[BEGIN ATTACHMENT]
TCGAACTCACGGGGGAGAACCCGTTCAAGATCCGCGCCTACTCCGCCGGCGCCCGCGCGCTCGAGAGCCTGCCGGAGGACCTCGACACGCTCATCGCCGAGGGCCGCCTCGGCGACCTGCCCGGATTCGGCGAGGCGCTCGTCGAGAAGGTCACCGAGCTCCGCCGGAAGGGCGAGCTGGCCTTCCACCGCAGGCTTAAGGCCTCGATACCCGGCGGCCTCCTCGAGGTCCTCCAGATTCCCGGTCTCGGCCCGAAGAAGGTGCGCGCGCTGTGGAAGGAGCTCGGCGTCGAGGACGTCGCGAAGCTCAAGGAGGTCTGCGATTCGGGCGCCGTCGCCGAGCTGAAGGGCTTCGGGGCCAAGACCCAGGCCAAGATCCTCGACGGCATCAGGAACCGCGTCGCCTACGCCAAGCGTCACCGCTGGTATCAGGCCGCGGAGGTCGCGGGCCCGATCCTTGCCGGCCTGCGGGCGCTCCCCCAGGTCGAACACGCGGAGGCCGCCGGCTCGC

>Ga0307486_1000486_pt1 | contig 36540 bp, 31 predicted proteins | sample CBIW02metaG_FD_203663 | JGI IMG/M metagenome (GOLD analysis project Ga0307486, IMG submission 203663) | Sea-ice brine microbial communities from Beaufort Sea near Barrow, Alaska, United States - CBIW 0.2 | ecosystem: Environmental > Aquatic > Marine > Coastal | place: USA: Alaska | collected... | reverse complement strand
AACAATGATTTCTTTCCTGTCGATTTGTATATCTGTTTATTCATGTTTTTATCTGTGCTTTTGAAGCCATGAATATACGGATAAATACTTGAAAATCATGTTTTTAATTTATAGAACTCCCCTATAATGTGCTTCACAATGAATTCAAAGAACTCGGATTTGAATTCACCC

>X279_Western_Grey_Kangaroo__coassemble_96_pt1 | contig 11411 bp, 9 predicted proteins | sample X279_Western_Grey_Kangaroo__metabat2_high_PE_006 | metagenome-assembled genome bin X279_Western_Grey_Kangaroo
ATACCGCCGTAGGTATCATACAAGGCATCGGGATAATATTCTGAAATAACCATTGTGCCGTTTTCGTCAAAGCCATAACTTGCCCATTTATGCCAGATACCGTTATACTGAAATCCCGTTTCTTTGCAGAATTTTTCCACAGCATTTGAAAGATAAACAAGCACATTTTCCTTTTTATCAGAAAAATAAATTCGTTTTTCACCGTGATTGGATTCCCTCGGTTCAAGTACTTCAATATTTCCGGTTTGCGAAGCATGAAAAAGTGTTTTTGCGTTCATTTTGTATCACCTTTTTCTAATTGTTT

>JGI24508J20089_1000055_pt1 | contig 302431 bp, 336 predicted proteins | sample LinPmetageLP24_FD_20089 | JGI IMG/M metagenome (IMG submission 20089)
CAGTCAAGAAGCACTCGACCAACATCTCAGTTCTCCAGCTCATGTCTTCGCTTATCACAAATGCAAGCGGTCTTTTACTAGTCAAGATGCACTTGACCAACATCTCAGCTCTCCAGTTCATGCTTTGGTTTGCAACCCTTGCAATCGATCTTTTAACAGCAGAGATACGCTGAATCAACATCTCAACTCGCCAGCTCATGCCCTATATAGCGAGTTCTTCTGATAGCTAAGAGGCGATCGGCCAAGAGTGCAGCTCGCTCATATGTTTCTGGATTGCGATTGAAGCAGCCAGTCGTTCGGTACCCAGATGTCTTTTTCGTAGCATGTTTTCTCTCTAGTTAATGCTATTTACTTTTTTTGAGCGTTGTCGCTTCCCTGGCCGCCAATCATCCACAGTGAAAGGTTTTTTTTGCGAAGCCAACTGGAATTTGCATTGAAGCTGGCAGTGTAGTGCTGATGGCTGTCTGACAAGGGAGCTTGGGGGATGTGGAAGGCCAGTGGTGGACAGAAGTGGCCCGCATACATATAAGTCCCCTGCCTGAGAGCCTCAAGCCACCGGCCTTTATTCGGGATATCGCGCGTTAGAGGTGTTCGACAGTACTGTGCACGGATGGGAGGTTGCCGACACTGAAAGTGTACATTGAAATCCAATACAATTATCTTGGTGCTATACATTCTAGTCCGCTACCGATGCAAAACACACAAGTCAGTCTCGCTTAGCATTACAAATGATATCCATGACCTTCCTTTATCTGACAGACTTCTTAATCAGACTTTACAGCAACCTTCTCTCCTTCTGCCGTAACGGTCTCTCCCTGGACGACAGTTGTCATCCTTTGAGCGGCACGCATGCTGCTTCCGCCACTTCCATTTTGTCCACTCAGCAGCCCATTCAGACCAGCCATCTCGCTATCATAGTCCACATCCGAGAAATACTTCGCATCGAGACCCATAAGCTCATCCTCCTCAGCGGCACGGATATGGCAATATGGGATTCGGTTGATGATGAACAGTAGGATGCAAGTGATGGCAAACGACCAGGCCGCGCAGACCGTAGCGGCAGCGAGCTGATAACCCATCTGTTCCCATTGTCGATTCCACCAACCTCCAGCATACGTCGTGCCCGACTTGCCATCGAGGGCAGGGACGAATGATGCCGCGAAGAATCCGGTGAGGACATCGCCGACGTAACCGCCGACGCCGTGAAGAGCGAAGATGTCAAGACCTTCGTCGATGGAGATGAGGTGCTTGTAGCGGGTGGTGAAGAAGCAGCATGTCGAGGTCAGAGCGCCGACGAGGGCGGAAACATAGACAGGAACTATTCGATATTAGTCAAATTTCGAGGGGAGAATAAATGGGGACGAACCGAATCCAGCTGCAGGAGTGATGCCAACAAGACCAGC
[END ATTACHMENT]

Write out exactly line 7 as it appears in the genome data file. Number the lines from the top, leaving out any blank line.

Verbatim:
CAGTCAAGAAGCACTCGACCAACATCTCAGTTCTCCAGCTCATGTCTTCGCTTATCACAAATGCAAGCGGTCTTTTACTAGTCAAGATGCACTTGACCAACATCTCAGCTCTCCAGTTCATGCTTTGGTTTGCAACCCTTGCAATCGATCTTTTAACAGCAGAGATACGCTGAATCAACATCTCAACTCGCCAGCTCATGCCCTATATAGCGAGTTCTTCTGATAGCTAAGAGGCGATCGGCCAAGAGTGCAGCTCGCTCATATGTTTCTGGATTGCGATTGAAGCAGCCAGTCGTTCGGTACCCAGATGTCTTTTTCGTAGCATGTTTTCTCTCTAGTTAATGCTATTTACTTTTTTTGAGCGTTGTCGCTTCCCTGGCCGCCAATCATCCACAGTGAAAGGTTTTTTTTGCGAAGCCAACTGGAATTTGCATTGAAGCTGGCAGTGTAGTGCTGATGGCTGTCTGACAAGGGAGCTTGGGGGATGTGGAAGGCCAGTGGTGGACAGAAGTGGCCCGCATACATATAAGTCCCCTGCCTGAGAGCCTCAAGCCACCGGCCTTTATTCGGGATATCGCGCGTTAGAGGTGTTCGACAGTACTGTGCACGGATGGGAGGTTGCCGACACTGAAAGTGTACATTGAAATCCAATACAATTATCTTGGTGCTATACATTCTAGTCCGCTACCGATGCAAAACACACAAGTCAGTCTCGCTTAGCATTACAAATGATATCCATGACCTTCCTTTATCTGACAGACTTCTTAATCAGACTTTACAGCAACCTTCTCTCCTTCTGCCGTAACGGTCTCTCCCTGGACGACAGTTGTCATCCTTTGAGCGGCACGCATGCTGCTTCCGCCACTTCCATTTTGTCCACTCAGCAGCCCATTCAGACCAGCCATCTCGCTATCATAGTCCACATCCGAGAAATACTTCGCATCGAGACCCATAAGCTCATCCTCCTCAGCGGCACGGATATGGCAATATGGGATTCGGTTGATGATGAACAGTAGGATGCAAGTGATGGCAAACGACCAGGCCGCGCAGACCGTAGCGGCAGCGAGCTGATAACCCATCTGTTCCCATTGTCGATTCCACCAACCTCCAGCATACGTCGTGCCCGACTTGCCATCGAGGGCAGGGACGAATGATGCCGCGAAGAATCCGGTGAGGACATCGCCGACGTAACCGCCGACGCCGTGAAGAGCGAAGATGTCAAGACCTTCGTCGATGGAGATGAGGTGCTTGTAGCGGGTGGTGAAGAAGCAGCATGTCGAGGTCAGAGCGCCGACGAGGGCGGAAACATAGACAGGAACTATTCGATATTAGTCAAATTTCGAGGGGAGAATAAATGGGGACGAACCGAATCCAGCTGCAGGAGTGATGCCAACAAGACCAGC